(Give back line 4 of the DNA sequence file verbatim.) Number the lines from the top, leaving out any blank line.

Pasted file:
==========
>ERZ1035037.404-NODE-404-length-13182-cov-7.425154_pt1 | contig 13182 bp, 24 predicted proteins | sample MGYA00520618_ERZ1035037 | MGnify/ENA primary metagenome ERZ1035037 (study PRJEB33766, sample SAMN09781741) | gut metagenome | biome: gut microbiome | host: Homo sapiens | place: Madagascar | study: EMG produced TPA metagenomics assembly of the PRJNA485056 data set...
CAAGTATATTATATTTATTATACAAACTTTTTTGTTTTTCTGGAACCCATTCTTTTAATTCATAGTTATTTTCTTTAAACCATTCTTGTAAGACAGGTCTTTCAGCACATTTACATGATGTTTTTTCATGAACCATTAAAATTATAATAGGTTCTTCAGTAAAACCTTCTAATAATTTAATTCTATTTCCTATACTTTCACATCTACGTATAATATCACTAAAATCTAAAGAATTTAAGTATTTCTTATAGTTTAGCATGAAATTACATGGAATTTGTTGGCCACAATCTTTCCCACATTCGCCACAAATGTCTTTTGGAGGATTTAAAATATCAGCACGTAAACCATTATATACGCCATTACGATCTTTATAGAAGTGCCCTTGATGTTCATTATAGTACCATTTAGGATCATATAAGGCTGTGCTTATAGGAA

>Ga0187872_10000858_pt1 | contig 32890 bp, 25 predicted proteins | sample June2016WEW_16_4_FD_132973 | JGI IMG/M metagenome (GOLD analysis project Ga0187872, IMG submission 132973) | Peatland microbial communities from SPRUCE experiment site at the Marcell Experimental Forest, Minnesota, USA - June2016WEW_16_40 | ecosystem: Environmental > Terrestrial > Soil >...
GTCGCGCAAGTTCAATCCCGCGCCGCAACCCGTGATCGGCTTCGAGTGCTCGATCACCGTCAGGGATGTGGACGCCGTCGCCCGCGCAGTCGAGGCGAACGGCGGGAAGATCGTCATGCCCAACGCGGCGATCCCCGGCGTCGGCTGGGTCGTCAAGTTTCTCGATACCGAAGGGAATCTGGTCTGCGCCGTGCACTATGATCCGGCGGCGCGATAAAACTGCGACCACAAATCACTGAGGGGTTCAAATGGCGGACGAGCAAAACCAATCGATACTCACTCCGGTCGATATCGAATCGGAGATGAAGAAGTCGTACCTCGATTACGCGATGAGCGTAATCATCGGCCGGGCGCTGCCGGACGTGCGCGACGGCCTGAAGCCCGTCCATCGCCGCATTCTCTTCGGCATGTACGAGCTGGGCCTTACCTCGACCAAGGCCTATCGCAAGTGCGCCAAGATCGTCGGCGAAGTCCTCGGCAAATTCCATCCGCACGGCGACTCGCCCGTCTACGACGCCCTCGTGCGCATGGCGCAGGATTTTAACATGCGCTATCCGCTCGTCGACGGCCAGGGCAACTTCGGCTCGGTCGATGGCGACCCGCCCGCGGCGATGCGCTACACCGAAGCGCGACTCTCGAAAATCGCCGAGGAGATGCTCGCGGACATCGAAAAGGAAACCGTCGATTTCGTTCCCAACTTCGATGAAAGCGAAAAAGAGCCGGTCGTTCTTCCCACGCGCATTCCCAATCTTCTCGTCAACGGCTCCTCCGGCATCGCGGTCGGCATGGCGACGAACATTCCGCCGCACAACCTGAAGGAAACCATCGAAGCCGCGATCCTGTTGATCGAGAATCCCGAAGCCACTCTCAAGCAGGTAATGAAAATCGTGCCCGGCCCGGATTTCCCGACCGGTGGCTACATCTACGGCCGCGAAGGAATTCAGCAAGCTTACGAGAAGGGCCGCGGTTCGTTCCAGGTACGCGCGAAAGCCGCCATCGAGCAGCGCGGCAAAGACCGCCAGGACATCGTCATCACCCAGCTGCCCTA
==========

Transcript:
GTCGCGCAAGTTCAATCCCGCGCCGCAACCCGTGATCGGCTTCGAGTGCTCGATCACCGTCAGGGATGTGGACGCCGTCGCCCGCGCAGTCGAGGCGAACGGCGGGAAGATCGTCATGCCCAACGCGGCGATCCCCGGCGTCGGCTGGGTCGTCAAGTTTCTCGATACCGAAGGGAATCTGGTCTGCGCCGTGCACTATGATCCGGCGGCGCGATAAAACTGCGACCACAAATCACTGAGGGGTTCAAATGGCGGACGAGCAAAACCAATCGATACTCACTCCGGTCGATATCGAATCGGAGATGAAGAAGTCGTACCTCGATTACGCGATGAGCGTAATCATCGGCCGGGCGCTGCCGGACGTGCGCGACGGCCTGAAGCCCGTCCATCGCCGCATTCTCTTCGGCATGTACGAGCTGGGCCTTACCTCGACCAAGGCCTATCGCAAGTGCGCCAAGATCGTCGGCGAAGTCCTCGGCAAATTCCATCCGCACGGCGACTCGCCCGTCTACGACGCCCTCGTGCGCATGGCGCAGGATTTTAACATGCGCTATCCGCTCGTCGACGGCCAGGGCAACTTCGGCTCGGTCGATGGCGACCCGCCCGCGGCGATGCGCTACACCGAAGCGCGACTCTCGAAAATCGCCGAGGAGATGCTCGCGGACATCGAAAAGGAAACCGTCGATTTCGTTCCCAACTTCGATGAAAGCGAAAAAGAGCCGGTCGTTCTTCCCACGCGCATTCCCAATCTTCTCGTCAACGGCTCCTCCGGCATCGCGGTCGGCATGGCGACGAACATTCCGCCGCACAACCTGAAGGAAACCATCGAAGCCGCGATCCTGTTGATCGAGAATCCCGAAGCCACTCTCAAGCAGGTAATGAAAATCGTGCCCGGCCCGGATTTCCCGACCGGTGGCTACATCTACGGCCGCGAAGGAATTCAGCAAGCTTACGAGAAGGGCCGCGGTTCGTTCCAGGTACGCGCGAAAGCCGCCATCGAGCAGCGCGGCAAAGACCGCCAGGACATCGTCATCACCCAGCTGCCCTA